I've mentioned before how I don't usually get too personal on this blog, prefering to use other means for those things. Today and tomorrow will be different. Tomorrow because my son Joseph turns 4 and today because my abuelita, Raquel Sastre, passed away this morning.
My abuelita (I have never called her by any other name) was 94 years old. She came from Cuba in the early 1960s, following her husband who had emigrated shortly before and bringing her two younger children, my mother Gladys and uncle Ari. Her older daughter Elena was already married and would emigrate afterward with her husband Fred. She left behind many possessions, much family, and her homeland, never to return.
The Sastres settled at first in New York City, in the Flushing area of Queens. My grandfather secured employment and over time the family prospered, moving to Miami after a few years. From the time that they arrived my grandparents served as an important support for the relatives and friends that followed their exodus from Cuba. Some stayed in their New York apartment. Others were helped in other ways. My grandfather built a deserved reputation as an honest businessman and good judge of character. My grandmother was his constant and faithful companion and support. Together they raised good children and continued to serve as a focal point for the family up to the present day. They were married for 58 years when my grandfather passed away in 1999.
My relationship with my abuelita really developed after my 2 year spanish-speaking mission. When I returned I was fluent in the language and finally able to converse with her in a mature way. We would talk about politics, Cuban history, and baseball. Baseball was one of her favorite pastimes, and she followed the Marlins closely.
When I married I gained a greater appreciation for my grandmother. She welcomed newcomers to the family with openness and acceptance, and it helped my wife feel like part of the family right away (Abuelita was also happy that Lacy spoke Spanish).
When we had our first child Joseph I was able to see that what had driven Abuelita since the death of her husband was her love for family and her joy at seeing new life come into the world. Children loved her and she loved them and had a fantastic memory for birthdates and sent handwritten letters to her grandchildren and great-grandchildren. I remember the one she sent to my daughter Millie for her 2nd birthday, where she expressed her love and hope that Millie would know that her great-grandmother loved her.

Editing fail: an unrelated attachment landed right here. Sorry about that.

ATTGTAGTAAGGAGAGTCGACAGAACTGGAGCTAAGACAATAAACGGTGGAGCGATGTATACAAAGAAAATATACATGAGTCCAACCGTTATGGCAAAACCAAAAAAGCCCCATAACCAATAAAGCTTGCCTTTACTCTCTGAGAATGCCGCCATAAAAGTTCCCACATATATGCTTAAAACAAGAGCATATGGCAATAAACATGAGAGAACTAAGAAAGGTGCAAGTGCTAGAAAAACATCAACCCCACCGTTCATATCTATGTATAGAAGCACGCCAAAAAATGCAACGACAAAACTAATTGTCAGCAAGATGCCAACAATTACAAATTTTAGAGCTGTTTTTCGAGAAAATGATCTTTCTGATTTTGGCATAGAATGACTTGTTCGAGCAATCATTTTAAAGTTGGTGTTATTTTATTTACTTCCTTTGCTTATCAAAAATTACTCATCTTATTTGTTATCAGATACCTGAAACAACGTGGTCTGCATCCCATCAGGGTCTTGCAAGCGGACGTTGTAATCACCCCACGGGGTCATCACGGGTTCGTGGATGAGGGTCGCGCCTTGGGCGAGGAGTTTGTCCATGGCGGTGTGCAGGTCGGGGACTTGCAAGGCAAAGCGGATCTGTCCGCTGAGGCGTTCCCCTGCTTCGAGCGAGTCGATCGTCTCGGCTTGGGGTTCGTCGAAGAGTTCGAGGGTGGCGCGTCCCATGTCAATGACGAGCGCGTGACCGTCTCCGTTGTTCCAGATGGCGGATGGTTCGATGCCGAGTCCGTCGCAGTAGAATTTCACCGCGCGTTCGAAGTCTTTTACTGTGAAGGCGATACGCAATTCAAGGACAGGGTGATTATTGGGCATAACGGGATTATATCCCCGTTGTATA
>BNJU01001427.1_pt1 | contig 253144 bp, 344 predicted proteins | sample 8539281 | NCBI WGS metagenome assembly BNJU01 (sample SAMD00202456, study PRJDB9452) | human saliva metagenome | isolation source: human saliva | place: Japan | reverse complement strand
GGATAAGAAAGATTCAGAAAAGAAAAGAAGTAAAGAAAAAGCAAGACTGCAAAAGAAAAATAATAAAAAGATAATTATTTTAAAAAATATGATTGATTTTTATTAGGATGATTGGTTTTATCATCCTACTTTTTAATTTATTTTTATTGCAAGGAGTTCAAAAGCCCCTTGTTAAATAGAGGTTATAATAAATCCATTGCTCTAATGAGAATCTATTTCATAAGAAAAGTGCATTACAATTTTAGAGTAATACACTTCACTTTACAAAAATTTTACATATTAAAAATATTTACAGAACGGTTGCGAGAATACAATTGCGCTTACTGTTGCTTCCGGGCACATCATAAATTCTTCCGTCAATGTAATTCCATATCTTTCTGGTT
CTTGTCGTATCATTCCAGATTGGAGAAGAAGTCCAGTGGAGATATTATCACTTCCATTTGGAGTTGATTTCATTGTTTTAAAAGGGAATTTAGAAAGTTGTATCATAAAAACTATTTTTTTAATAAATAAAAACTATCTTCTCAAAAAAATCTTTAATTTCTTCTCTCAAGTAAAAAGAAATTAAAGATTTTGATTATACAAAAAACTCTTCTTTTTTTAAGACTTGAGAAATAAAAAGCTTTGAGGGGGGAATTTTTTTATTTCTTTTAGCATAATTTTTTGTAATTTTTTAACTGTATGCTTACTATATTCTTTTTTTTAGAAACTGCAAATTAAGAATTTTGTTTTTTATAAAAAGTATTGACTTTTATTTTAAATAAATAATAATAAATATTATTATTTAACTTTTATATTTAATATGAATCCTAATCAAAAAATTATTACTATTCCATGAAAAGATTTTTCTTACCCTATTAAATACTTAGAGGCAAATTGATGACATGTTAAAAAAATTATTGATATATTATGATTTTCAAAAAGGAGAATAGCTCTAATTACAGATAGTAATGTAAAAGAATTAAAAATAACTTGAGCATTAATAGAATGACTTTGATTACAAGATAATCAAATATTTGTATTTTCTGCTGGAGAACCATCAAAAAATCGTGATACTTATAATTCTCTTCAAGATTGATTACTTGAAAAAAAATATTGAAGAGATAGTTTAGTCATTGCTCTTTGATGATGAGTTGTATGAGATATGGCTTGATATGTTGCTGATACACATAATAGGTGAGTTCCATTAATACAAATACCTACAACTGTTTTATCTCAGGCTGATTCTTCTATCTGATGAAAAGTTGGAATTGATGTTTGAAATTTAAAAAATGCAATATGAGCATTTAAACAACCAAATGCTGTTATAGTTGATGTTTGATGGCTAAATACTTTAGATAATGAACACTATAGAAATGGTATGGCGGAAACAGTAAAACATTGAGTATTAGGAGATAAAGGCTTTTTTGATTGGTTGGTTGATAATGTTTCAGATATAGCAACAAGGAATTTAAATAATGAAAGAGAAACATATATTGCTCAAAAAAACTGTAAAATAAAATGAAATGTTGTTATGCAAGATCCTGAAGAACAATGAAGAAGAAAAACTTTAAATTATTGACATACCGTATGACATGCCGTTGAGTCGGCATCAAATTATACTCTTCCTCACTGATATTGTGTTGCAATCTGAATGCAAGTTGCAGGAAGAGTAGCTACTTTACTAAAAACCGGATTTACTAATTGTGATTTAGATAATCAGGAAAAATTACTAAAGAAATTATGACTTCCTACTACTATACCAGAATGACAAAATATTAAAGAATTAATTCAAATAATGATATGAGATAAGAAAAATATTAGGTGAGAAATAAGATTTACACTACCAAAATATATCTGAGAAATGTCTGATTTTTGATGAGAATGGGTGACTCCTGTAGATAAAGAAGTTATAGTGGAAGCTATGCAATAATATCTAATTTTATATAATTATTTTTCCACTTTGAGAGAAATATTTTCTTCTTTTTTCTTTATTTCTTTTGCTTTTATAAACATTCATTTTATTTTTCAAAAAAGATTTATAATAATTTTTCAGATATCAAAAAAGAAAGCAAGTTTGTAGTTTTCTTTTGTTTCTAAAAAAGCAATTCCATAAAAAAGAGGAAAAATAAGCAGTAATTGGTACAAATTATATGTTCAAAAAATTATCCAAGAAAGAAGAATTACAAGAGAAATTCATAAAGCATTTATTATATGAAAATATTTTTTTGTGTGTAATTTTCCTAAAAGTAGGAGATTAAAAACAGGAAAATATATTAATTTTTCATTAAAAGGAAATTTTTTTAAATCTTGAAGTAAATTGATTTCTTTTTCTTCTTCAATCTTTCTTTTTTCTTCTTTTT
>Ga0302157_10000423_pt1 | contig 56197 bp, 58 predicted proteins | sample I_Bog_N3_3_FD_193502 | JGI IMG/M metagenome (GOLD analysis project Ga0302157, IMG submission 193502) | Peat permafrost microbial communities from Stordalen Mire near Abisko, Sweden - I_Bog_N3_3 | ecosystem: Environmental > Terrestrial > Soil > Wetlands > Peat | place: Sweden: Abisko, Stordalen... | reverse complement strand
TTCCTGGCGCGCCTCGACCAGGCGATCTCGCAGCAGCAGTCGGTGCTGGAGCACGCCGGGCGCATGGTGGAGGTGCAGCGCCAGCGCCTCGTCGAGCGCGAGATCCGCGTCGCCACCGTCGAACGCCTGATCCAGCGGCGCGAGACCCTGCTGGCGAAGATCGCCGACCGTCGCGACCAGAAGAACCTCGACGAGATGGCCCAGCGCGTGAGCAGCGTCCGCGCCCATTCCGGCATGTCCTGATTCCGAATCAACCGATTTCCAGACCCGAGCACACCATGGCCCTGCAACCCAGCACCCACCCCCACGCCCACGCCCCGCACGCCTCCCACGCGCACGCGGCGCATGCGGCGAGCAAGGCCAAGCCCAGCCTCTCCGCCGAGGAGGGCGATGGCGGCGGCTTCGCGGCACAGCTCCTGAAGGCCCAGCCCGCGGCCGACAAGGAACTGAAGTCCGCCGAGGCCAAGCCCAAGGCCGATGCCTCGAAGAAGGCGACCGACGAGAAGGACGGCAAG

She loved the United States, despite her sadness at never being able to return home to Cuba. She and my grandfather were unfailing supporters of the Republican party, as are most Cubans of their generation. I owe my interest and love for Cuban history to her, as she was always happy to send me information about Cuba, its people, and its proud culture. She sent clothing and other items to Cuba regularly and without fail, never forgetting that the Cuban people continue to suffer under a brutal and oppressive dicatorship, and never allowing her comfortable life in the United States to cloud that fact. This is also a hallmark of her generation, which never forgot the island that they were forced to leave.
I loved to visit her. I would learn whether I had lost or gained weight and whether she liked how I looked, especially if I had any facial hair (Castro ruined beards for her). This is common in Latin culture, where directness and honesty are common, but also common is love and acceptance.
She and my grandfather loved to share with their family, displaying tremendous generosity. We were able to see the world at a young age and enjoy their company and enthusiasm, as well as grow closer as cousins and family.
I see my grandmother in my mother. I hope there is something of her in me. I hope that I can help my kids understand that this country may be the only place on earth where a man, a woman, and two children could come, with virtually nothing, and create a successful life. I will teach them about their Abuelito and Abuelita, who did just that, and who left us a legacy that is rich with meaning and purpose.
I honor my Abuelita. I will honor her memory by continuing to hold sacred a belief in freedom and a deep and constant love for my family. She lived a life to be proud of, and she is now with her beloved Aristides and I look forward to the day when I can see them both again.
(My cousin Aris and I with Abuelito and Abuelita on a trip in 1991)